Though the filmmakers have tried to play it safe by incorporating a disclaimer saying that they have no intentions to hurt sentiments or target corporate houses, Manas picking up some lines from the song said, “Birla ho ya Tata, Ambani ho ya Bata, sabne apne chakkar me desh ko hai kata, is true in letter and spirit and it seems that for the first time mainstream media has acknowledged what we have been saying since a long time.”
BOLLYWOOD: A new film on Maoist insurgency has message for indigenous struggles both in India and Canada
October 28, 2012 by Joe Ruttle, VancouverDesi.com
[Abhay Deol stars in Chakravyuh. IANS]
GURPREET SINGH, RADIO INDIA
Bollywood’s latest production, Chakravyuh, has a message for indigenous struggles both in India and Canada. Though the story of the film is based on the ongoing Maoist insurgency in over 200 tribal districts of India, it offers a perspective on the indigenous politics in Canada as well.
The story reveals how big corporate groups and politicians have connived to dispossess tribal people from the mineral rich areas of India. Their goal to maximize profits by taking over natural resources offers no concrete plan to rehabilitate the indigenous communities. The corrupt police officials and vigilante groups working for the rich also help in forcibly taking over the land by using state-sanctioned violence. As a result the continued exploitation of the indigenous people for years has turned many of them into active supporters of Maoist insurgents who want to overthrow the Indian government through armed rebellion. The state machinery, instead of showing sensitivity by taking political initiatives or checking police barbarity, blames Maoists for not letting development and progress come into the lives of the tribal areas.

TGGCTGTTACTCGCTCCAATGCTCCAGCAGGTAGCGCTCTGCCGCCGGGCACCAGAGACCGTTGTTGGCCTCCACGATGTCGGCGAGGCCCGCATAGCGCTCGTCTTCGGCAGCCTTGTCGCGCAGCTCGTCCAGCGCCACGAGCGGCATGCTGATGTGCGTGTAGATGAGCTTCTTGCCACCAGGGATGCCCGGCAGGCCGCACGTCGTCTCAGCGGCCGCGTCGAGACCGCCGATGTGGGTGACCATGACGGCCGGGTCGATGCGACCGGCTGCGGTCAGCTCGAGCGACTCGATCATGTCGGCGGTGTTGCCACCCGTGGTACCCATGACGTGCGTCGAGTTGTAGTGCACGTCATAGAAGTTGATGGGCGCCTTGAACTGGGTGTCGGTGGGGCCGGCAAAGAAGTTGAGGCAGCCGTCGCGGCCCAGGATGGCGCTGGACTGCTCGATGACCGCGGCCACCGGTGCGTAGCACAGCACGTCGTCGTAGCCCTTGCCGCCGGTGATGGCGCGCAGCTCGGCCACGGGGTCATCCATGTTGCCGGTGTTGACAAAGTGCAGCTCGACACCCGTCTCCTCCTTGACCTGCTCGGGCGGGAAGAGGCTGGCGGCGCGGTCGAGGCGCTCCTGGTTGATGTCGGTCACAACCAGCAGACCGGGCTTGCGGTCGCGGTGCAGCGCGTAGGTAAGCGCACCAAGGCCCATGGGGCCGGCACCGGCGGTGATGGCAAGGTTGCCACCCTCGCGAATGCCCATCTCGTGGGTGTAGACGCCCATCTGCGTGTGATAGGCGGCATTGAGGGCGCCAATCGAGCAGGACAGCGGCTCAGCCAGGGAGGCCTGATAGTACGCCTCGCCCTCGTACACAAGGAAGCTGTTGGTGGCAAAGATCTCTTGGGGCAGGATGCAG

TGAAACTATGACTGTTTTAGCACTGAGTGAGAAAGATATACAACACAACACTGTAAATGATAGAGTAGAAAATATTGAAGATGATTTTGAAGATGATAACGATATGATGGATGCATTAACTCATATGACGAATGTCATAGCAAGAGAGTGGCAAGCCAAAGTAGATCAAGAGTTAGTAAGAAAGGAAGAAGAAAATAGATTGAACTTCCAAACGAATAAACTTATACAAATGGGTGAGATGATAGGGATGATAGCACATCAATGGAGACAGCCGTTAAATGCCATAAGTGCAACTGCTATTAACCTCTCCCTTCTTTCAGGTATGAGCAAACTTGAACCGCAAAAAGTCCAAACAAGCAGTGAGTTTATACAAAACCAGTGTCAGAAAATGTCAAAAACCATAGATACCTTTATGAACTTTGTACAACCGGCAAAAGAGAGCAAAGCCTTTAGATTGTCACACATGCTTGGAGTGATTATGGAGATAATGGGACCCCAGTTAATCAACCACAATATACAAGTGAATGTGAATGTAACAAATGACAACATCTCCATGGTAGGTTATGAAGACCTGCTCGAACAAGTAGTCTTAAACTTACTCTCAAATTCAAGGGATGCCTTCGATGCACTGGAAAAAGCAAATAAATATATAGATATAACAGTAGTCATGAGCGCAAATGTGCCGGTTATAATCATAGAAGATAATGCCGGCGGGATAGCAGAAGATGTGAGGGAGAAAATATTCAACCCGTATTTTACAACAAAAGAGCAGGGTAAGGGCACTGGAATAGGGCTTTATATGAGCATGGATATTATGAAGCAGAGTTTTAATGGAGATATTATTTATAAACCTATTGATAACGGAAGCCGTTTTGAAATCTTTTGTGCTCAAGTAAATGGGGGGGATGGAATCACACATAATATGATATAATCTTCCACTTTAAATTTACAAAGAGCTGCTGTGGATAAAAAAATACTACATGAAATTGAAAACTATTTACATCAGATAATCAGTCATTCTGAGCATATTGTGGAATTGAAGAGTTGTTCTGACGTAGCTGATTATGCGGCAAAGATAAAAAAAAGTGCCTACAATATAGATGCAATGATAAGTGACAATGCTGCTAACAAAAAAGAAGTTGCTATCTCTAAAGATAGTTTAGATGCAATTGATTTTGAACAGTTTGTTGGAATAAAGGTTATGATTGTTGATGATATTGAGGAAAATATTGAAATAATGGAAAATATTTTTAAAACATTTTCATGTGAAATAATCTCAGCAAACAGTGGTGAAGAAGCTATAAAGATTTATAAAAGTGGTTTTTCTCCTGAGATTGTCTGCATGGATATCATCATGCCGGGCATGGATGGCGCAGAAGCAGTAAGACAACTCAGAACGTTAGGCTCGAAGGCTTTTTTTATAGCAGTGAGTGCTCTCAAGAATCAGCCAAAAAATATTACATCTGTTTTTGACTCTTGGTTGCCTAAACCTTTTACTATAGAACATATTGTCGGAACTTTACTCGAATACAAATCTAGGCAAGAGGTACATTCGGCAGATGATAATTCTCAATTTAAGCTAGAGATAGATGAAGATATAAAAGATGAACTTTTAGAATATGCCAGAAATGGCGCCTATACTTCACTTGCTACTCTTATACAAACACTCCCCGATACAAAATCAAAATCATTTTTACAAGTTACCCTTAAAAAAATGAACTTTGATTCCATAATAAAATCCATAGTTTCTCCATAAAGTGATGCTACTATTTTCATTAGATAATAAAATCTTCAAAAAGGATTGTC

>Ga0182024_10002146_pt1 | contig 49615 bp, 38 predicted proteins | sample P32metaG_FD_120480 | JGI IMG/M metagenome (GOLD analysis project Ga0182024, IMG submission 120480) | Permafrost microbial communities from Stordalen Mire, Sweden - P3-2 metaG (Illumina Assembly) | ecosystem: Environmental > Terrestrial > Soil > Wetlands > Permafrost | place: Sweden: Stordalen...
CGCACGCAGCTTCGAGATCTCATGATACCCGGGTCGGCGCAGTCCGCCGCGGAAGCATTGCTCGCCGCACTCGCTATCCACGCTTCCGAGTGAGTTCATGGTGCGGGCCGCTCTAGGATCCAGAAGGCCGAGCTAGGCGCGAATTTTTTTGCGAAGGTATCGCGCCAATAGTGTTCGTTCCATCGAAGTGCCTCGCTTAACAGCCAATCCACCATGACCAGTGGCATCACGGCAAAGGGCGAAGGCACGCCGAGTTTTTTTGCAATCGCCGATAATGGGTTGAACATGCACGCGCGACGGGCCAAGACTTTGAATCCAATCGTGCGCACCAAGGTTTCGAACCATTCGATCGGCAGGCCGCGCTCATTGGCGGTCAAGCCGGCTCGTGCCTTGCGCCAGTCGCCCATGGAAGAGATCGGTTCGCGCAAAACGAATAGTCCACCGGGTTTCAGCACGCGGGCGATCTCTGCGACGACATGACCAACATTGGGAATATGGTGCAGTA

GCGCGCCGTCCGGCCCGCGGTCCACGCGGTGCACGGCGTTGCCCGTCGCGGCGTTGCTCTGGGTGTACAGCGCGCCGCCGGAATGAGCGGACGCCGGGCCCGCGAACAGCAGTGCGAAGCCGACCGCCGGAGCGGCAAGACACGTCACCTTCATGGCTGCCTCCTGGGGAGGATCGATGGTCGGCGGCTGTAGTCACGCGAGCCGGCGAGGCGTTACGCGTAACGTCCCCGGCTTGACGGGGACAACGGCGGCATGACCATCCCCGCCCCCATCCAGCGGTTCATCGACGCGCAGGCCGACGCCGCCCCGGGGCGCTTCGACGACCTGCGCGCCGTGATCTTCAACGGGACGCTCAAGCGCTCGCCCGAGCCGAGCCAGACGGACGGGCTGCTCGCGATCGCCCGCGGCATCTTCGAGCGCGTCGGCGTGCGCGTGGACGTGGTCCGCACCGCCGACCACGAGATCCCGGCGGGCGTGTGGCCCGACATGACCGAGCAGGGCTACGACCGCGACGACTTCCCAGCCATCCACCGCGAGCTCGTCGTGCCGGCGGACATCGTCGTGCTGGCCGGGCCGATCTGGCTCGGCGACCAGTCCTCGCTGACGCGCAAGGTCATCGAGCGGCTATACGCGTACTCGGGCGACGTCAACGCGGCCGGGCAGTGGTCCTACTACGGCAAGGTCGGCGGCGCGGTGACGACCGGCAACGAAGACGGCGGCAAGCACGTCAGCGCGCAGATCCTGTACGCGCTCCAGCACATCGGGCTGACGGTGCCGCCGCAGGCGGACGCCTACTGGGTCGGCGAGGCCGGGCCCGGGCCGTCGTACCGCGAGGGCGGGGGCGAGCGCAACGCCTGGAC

Although the plot of the story is not new – a friend turning into foe after being exposed to reality, here a police spy (Abhay Deol) infiltrated among the Maoists becoming a militant after witnessing the state repression on the tribal people, it offers a fresh perspective on Maoist movement. A similar plot was used in Avatar, which was also a powerful comment on corporate greed of natural resources belonging to indigenous territories.
One of the songs of the film goes “Jungle is like our father and river like a mother, we won’t shy shooting at whoever dares to take them away from us.” Another song is a satire about inflation and spiralling cost of food and other necessities because of the economic liberalization. The song attacks prominent business houses of India with a disclaimer warning that it should not be taken in the literal sense.
It however goes to the credit of India’s Film Censor Board that this film did not face much challenge, according to screenwriter Anjum Rajabali. However, Rajabali who wrote the original script 15 years ago, had to wait for a director who would be willing to turn his story into a film. Due to marketing compulsions, nobody was willing to take the script.
A social justice activist himself who wrote many film scripts on issues like politics, corruption and caste based exploitation, Rajabali revealed that the idea first popped up in his mind when the current Prime Minister, Manmohan Singh, first introduced economic reforms in India as Finance Minister back in the early 1990s. He believes that such economic policies brought more poverty in spite of the “India Shining’’ image being sold by supporters of Singh’s doctrine.
Years later, both Chakravyuh’s director, Prakash Jha, and Rajabali have successfully disseminated the message of how India’s independence has benefited only a small population of the privileged families because of the yawning gap between the rich and the poor.
The film also helps in understanding indigenous issues in Canada. The resistance against the Gateway Pipeline project, which the aboriginal communities see as a threat to their livelihood, has to be situated in a geo political context of indigenous peoples’ struggles to defend their right to land and natural resources. That the big powers do not even care to listen to the population that is supposedly going to benefit from their development agenda speaks about their arrogance. It is this sense of economical or cultural superiority that is causing anxiety and anger among the less privileged groups, forcing them to resist.